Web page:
Academic journal article Studies in Art Education

Does the U in the U-Curve Also Stand for Universal? Reflections on Provisional Doubts

Academic journal article Studies in Art Education

Does the U in the U-Curve Also Stand for Universal? Reflections on Provisional Doubts

Article excerpt

In commenting on Pariser's and van den Berg's attempt (1996) to replicate my u-curve study (1991), I begin by providing some context for my remarks. Specifically, I focus on the history of my interest in the notion of a u-curve as well as some thoughts on the underpinnings of the modernist interest in children's art. This context should help to acknowledge that the recognition of young children's artistry transcends the boundaries of both contemporary psychology and modern art. Against this backdrop, I begin addressing several of the points raised by Pariser and van den Berg in their preliminary work and end with some suggestions for future research into the cross-cultural implications of u-shaped development in graphic symbolization: future considerations of whether the u of the u-curve might indeed also stand for universal.

I first noticed the similarities between the drawings of young children and artists in the early '60s when I was teaching art at a summer day camp and taking drawing classes at the Art Students' League in New York City. In my life drawing classes, my instructor, Thomas Fogarty, was encouraging me to loosen up-to transcend the schema I had developed for recording human figures and instead keep my eye glued only to the model. My arm was to be busy replicating the gestalt of what I saw and experienced in my vision: the gesture of the human form that I encountered. The venerable artist and teacher Kimon Nicolaides, identifies gesture as "the function of action, life, or expression," and writes of gesture drawings in his classic treatise, The Natural Way to Draw:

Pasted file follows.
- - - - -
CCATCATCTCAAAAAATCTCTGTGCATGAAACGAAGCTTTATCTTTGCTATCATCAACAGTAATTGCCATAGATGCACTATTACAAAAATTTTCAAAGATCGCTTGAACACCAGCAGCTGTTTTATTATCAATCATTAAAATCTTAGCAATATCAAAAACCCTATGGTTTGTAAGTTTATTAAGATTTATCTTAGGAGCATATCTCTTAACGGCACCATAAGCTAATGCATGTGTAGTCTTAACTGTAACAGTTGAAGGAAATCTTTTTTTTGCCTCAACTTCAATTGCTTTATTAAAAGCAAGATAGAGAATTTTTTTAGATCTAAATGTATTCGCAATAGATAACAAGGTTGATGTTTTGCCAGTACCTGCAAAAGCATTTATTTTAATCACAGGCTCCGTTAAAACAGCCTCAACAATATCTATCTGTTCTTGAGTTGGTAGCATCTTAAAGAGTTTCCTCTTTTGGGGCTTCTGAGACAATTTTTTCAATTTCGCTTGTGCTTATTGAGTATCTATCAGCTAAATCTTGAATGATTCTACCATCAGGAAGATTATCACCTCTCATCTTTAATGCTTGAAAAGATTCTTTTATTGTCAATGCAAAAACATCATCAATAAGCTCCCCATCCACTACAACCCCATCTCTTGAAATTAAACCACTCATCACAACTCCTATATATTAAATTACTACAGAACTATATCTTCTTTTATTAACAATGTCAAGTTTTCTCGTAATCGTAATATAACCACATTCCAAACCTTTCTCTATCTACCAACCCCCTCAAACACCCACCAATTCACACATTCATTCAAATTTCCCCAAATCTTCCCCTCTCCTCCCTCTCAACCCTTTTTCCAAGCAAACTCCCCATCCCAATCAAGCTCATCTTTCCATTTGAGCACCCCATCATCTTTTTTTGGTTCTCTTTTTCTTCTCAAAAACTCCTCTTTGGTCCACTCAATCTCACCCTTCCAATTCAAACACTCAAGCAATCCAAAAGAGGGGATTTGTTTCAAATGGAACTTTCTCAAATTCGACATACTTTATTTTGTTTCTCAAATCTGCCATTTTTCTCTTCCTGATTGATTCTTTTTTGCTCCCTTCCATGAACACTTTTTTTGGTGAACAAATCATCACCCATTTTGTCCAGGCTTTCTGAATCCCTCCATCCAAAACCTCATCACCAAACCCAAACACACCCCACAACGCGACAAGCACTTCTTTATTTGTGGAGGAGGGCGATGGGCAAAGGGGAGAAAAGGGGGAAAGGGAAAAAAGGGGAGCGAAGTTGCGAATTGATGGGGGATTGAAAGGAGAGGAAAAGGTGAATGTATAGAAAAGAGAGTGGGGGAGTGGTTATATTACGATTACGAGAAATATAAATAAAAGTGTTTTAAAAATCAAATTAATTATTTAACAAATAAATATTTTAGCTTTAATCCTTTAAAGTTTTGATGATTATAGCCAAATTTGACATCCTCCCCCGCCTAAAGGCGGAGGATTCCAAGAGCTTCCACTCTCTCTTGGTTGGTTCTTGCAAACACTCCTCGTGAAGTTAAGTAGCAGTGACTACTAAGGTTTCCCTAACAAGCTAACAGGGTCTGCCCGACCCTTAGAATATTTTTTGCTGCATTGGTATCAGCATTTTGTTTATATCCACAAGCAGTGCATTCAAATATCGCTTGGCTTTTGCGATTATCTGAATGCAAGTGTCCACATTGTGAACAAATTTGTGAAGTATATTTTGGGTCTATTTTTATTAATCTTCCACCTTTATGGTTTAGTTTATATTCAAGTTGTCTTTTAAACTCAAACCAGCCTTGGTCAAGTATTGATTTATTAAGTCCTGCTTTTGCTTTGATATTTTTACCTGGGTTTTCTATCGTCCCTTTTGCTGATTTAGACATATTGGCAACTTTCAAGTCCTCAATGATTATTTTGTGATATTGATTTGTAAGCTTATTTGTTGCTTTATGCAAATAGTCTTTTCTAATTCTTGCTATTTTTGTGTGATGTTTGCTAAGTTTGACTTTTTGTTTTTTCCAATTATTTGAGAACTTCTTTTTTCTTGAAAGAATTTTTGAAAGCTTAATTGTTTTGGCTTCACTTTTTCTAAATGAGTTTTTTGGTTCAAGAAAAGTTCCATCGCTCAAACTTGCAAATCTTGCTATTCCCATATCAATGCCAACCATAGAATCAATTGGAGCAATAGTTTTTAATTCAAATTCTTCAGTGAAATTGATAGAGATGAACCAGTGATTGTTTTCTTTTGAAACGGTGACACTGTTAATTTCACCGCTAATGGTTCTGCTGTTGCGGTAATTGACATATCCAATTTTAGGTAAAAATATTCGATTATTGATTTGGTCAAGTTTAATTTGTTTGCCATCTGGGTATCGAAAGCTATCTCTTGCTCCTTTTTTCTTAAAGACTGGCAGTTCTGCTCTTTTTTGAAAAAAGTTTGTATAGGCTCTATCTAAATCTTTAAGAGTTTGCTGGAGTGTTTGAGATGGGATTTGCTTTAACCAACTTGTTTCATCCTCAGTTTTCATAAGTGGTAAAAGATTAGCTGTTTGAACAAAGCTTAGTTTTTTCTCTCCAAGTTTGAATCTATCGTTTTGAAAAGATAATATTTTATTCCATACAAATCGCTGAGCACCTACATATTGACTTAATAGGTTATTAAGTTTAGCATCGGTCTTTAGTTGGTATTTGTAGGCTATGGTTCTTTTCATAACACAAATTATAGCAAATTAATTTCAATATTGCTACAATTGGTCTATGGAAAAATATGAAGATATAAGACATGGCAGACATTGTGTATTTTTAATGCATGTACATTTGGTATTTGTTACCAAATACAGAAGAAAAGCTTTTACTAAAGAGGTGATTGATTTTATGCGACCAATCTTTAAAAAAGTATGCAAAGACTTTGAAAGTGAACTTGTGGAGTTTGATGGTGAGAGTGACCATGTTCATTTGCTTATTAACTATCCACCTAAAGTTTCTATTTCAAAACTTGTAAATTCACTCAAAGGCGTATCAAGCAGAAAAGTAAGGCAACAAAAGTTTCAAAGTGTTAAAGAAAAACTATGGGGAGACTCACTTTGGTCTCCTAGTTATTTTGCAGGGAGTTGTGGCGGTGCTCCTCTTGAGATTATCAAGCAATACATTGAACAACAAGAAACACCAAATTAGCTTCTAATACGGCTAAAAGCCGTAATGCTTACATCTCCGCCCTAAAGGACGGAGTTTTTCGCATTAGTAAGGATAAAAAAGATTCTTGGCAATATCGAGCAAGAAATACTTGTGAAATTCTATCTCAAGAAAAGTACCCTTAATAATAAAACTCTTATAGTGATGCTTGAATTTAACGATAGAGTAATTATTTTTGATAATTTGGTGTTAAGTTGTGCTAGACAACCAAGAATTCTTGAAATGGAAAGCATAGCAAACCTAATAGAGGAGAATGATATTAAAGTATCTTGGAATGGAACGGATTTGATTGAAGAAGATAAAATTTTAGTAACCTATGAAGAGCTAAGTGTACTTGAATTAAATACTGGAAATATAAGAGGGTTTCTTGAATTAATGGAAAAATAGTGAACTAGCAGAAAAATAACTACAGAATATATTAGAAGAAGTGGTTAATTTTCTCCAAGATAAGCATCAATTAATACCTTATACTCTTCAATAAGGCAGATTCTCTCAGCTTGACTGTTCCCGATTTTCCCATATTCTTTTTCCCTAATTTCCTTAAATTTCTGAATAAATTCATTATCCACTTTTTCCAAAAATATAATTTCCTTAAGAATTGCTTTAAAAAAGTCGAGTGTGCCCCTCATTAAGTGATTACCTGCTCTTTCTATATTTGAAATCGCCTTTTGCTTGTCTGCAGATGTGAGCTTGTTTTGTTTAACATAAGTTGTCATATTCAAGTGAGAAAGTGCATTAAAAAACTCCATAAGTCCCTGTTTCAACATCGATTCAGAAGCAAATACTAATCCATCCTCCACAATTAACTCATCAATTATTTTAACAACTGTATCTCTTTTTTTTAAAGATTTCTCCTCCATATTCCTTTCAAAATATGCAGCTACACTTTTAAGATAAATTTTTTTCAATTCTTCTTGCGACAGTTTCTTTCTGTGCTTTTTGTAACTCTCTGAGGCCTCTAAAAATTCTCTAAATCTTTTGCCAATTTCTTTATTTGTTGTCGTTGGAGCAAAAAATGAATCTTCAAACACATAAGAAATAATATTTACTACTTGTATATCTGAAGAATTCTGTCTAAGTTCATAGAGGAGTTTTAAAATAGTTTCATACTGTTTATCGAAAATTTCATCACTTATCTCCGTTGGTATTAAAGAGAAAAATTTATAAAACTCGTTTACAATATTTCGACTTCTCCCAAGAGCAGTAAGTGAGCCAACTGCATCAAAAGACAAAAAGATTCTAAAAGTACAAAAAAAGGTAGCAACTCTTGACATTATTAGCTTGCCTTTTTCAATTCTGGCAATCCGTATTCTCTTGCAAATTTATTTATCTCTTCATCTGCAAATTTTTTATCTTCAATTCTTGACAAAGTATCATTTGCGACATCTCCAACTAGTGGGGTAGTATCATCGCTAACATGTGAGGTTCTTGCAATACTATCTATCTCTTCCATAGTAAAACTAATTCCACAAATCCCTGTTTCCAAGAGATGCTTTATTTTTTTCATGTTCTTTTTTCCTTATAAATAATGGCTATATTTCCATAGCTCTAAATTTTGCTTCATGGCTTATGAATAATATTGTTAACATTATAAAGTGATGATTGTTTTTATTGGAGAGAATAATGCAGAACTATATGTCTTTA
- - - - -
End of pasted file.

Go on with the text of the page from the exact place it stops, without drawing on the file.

They are like scribbling rather than like printing or writing carefully, as if one were trying to write very fast and were thinking more of the meaning than of the way the thing looks, paying no attention to penmanship or spelling, punctuation or grammar... (1941, p.18)

Perhaps it was my own struggle with the challenge of capturing gesture that made me particularly aware of the fluency that my youngest students demonstrated in their achievement of that objective. During a week-long project in which all the children (ages 5-12) focused on the topic of "people," I was impressed that it was the drawings and paintings of the youngest of my students that would have most pleased Mr. Fogarty and most closely resembled the work of the more expert artists in his class.

A concomitant recognition was that the older children's drawings were more restrained and schematic. Indeed I could predict among a group of ten-year-olds that their drawings would contain replicas of the same yellow suns, the same straighttrunked, bubble-headed trees, and the same clean line of green grass dotted with three petaled flowers. Variations included schematized representations of other themes such as bunnies, boats, and oval-bodied bees, or rocket ships.

In sharing my discoveries, I claim no ownership of the recognition of the obvious and enviable fluency of young children's artistry and the tightening constraints that come with development. I have never encountered an art teacher who does not celebrate the early gift and ponder the challenge of development. Interested parents are equally aware. In the collection of data for the study described in Drawing's Demise, several subjects' parents took me aside to commiserate about what they saw as their children's loss of early proficiency and productivity in drawing.

As an art teacher, I designed exercises for children in the "literal stage"activities like drawing "the child sitting opposite you at a table without looking at the paper" or drawing "anything with your eyes closed." As a researcher three decades later (Davis et. al., 1993), these recollections resonated as I observed a drawing class for pre-adolescents at the Children's Art Carnival in New York. The teacher called out as she walked among her 10- and 11-year-old artists at work: "Only abstract drawings allowed in this class!"

Considering the familiarity of this phenomenon, I was not surprised to learn that cognitive psychologists were aware of and intriqued by the similarities between young children's drawings and those of adult artists, as well as the possible loss of early gifts as a casualty of development (Gardner, 1980; Gardner & Winner, 1982). …

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